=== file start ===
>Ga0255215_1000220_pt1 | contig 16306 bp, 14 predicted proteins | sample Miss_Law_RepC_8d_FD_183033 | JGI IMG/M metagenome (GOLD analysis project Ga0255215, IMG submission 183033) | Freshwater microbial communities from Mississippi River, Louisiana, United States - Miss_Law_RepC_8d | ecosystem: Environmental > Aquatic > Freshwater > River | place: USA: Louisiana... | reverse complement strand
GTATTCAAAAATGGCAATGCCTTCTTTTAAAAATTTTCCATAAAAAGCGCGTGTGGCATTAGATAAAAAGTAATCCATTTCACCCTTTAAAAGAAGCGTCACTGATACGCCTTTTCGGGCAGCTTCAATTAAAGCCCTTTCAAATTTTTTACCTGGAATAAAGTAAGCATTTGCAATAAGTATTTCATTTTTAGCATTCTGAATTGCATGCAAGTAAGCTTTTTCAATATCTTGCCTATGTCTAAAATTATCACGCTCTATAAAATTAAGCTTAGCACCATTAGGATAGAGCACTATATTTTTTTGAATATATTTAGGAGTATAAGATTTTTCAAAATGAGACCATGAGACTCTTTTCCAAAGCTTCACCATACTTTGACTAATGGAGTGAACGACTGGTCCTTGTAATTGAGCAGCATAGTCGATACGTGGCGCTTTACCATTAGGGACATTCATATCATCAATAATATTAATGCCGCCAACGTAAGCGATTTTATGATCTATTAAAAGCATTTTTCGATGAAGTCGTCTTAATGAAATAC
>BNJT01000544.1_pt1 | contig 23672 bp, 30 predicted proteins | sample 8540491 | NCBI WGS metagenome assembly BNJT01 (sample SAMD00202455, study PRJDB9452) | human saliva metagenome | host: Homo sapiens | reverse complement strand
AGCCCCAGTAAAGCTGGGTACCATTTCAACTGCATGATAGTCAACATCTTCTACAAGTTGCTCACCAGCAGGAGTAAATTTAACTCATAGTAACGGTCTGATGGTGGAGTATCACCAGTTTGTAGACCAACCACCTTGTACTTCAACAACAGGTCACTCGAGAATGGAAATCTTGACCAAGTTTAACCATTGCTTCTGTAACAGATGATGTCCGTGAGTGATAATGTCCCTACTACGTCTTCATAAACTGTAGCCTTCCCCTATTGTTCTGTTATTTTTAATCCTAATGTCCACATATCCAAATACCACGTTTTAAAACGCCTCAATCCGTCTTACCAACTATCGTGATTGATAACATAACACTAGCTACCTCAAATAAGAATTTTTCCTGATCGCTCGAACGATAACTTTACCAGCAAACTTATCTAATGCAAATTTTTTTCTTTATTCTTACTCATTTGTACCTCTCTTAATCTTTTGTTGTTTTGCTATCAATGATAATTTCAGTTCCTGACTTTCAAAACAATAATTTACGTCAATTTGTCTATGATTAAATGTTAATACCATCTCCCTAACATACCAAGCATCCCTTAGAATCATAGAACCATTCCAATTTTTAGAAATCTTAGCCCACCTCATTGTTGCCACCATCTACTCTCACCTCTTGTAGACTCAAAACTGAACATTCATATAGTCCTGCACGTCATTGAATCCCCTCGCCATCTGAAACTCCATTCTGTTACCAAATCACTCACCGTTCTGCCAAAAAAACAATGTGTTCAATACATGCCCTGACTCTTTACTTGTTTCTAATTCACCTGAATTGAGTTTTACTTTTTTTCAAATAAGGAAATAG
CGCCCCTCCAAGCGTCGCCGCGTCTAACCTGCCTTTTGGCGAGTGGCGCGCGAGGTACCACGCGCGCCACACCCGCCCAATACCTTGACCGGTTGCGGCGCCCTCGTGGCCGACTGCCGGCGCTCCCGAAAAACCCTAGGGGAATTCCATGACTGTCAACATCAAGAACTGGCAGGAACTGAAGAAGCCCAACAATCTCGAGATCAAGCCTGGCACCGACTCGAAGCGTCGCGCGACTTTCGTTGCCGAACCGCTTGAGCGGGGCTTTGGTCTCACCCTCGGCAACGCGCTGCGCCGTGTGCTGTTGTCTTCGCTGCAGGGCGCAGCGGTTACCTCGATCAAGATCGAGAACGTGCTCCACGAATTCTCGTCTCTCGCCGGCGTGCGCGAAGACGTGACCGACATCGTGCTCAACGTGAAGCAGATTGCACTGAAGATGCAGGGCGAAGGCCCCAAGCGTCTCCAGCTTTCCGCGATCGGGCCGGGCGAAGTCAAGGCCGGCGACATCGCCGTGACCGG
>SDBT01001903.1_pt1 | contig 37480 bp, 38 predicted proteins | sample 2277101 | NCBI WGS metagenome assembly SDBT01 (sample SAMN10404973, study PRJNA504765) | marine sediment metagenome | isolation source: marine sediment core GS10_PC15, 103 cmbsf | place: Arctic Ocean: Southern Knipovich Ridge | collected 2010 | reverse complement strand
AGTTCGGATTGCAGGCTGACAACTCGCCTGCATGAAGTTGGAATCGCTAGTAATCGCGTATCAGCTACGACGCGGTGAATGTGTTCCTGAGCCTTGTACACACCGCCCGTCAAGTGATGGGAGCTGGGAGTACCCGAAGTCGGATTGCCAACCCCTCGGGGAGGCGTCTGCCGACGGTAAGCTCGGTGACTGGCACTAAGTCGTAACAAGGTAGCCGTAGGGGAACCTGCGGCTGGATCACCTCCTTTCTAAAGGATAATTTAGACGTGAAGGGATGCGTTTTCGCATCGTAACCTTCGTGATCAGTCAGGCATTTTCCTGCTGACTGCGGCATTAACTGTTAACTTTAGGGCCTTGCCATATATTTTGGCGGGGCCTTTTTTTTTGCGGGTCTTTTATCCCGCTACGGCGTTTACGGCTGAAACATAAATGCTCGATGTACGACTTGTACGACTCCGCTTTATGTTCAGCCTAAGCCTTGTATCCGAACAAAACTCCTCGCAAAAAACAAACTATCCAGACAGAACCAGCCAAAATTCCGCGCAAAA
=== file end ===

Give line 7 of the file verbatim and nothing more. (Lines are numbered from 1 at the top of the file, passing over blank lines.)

AGTTCGGATTGCAGGCTGACAACTCGCCTGCATGAAGTTGGAATCGCTAGTAATCGCGTATCAGCTACGACGCGGTGAATGTGTTCCTGAGCCTTGTACACACCGCCCGTCAAGTGATGGGAGCTGGGAGTACCCGAAGTCGGATTGCCAACCCCTCGGGGAGGCGTCTGCCGACGGTAAGCTCGGTGACTGGCACTAAGTCGTAACAAGGTAGCCGTAGGGGAACCTGCGGCTGGATCACCTCCTTTCTAAAGGATAATTTAGACGTGAAGGGATGCGTTTTCGCATCGTAACCTTCGTGATCAGTCAGGCATTTTCCTGCTGACTGCGGCATTAACTGTTAACTTTAGGGCCTTGCCATATATTTTGGCGGGGCCTTTTTTTTTGCGGGTCTTTTATCCCGCTACGGCGTTTACGGCTGAAACATAAATGCTCGATGTACGACTTGTACGACTCCGCTTTATGTTCAGCCTAAGCCTTGTATCCGAACAAAACTCCTCGCAAAAAACAAACTATCCAGACAGAACCAGCCAAAATTCCGCGCAAAA